Being There: Harry Benson's fifty years of photojournalism

Article by Katy Wesley | 14 Aug 2006

This, Harry Benson's first solo exhibition in the U.K., is long overdue. Not only are Benson's photos all fascinating in their own right, but these highlights of the last half-century make for an engaging history lesson. It's all here, from iconic portraits of Martin Luther King to Ariel Sharon in Gaza to the Beatles first arrival in New York. As you meander through the 100+ images it may occur that Benson's real skill was not the obvious talent for 'being there', but rather his journalistic eye. Not the body of Bobby Kennedy immediately after being shot, but his panic stricken wife, shrieking at the crowds to back off and give her husband some air. Not the funerals and memorial services for those killed during the 9/11 attacks, but the poignantly empty chair next to the widow of John Ogonowski, the fated pilot of American Airlines flight 11, overlooking their farm land in Dracut. Alongside well-known images of presidents, prime ministers, conflicts and protesters sit celebrity portraits, wedding photos and the kind of socially arresting images that have won Benson countless magazine covers (shown en masse as back lit slides). The photos are accompanied by anecdotes, quotes and explanations, providing both insight into the moments captured by the lens and the unflinching man behind it.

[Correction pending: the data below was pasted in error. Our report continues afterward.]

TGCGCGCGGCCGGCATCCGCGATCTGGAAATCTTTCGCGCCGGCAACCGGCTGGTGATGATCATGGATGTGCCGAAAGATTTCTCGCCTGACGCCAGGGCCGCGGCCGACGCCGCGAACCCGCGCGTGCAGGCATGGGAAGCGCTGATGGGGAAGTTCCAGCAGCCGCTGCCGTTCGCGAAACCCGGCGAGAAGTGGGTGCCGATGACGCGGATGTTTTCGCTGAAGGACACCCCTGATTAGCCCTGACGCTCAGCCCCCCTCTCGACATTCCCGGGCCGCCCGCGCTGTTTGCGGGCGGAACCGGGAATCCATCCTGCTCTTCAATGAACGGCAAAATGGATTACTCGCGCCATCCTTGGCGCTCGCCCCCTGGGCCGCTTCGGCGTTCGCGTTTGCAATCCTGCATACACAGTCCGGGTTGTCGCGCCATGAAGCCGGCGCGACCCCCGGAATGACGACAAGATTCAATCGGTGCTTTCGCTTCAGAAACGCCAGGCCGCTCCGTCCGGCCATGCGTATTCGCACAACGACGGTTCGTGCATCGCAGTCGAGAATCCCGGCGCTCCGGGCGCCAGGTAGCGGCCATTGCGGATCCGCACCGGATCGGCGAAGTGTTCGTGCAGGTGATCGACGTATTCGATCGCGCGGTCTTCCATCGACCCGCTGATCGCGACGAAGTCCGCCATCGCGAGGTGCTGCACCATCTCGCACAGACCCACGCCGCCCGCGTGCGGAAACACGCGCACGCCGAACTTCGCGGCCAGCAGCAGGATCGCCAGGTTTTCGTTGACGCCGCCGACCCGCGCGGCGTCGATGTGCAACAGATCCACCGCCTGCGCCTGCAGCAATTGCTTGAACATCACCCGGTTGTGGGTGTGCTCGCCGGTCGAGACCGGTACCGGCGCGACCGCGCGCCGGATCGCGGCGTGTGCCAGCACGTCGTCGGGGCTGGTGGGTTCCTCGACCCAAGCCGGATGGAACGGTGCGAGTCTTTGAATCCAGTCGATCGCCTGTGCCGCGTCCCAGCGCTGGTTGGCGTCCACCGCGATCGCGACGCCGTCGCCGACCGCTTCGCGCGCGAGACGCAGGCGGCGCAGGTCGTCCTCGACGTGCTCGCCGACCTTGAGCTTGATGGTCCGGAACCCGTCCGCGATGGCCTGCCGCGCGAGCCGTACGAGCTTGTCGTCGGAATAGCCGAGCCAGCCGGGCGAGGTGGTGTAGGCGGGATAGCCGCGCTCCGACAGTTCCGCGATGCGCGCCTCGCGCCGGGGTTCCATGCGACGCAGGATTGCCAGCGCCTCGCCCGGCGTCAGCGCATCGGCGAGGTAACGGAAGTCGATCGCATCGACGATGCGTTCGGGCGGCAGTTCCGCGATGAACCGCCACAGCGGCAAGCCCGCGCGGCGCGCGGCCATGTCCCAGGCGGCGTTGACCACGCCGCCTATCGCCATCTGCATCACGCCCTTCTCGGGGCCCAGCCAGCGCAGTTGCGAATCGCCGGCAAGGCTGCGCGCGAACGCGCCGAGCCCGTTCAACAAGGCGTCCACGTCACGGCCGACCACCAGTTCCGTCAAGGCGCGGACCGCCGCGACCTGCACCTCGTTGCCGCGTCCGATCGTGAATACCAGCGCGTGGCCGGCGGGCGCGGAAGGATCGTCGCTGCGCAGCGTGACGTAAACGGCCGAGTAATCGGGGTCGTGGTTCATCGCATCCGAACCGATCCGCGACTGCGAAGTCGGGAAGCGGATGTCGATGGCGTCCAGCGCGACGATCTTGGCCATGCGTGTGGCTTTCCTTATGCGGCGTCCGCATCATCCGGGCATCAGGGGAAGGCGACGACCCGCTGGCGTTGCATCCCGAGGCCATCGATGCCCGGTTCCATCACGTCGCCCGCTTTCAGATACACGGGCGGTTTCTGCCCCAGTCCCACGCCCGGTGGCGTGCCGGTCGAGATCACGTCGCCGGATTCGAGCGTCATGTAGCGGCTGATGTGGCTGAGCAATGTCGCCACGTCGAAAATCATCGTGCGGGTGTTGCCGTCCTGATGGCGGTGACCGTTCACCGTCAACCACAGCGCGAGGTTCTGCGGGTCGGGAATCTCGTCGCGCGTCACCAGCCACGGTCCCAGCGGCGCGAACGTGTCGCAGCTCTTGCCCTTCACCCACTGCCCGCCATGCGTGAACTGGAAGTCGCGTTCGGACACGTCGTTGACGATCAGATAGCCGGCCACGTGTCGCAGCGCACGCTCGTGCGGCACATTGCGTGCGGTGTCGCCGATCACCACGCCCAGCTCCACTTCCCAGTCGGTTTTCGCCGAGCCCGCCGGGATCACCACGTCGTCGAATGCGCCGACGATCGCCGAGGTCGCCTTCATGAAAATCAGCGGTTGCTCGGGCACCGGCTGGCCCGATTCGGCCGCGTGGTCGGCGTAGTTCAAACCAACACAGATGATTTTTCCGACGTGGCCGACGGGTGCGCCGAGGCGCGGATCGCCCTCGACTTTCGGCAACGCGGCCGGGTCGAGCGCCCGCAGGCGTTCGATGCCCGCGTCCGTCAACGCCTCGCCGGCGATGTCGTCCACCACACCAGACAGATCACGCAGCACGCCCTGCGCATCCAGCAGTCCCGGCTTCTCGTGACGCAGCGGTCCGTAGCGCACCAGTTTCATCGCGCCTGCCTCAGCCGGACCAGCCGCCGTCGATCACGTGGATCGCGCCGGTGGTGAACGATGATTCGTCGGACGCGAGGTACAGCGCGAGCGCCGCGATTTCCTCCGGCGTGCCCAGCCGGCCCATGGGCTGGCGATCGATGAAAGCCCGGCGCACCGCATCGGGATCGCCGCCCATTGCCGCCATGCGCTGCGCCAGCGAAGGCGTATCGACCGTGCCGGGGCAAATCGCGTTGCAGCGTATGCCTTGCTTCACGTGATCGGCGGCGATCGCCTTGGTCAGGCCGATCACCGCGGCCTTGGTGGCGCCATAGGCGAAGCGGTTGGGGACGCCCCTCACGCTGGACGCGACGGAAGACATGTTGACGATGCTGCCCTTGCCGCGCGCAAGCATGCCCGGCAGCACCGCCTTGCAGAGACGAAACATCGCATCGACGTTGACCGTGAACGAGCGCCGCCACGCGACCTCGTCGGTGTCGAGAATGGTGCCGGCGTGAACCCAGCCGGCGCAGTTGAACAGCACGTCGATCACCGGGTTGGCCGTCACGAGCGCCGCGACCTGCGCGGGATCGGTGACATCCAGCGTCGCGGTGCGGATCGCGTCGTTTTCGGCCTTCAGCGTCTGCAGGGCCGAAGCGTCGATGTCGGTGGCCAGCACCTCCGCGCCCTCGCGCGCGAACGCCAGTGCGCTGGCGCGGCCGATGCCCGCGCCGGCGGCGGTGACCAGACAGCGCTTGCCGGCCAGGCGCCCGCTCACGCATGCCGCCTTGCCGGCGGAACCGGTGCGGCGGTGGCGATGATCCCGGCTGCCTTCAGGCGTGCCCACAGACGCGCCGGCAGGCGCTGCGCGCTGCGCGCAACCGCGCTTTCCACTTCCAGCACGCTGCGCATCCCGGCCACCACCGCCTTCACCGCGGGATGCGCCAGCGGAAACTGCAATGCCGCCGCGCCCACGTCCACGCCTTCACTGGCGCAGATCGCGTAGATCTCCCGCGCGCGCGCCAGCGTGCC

4th Aug 2006-7th Jan 2007
Scottish National Portrait Gallery
£6, £4 concessions, free to under 12's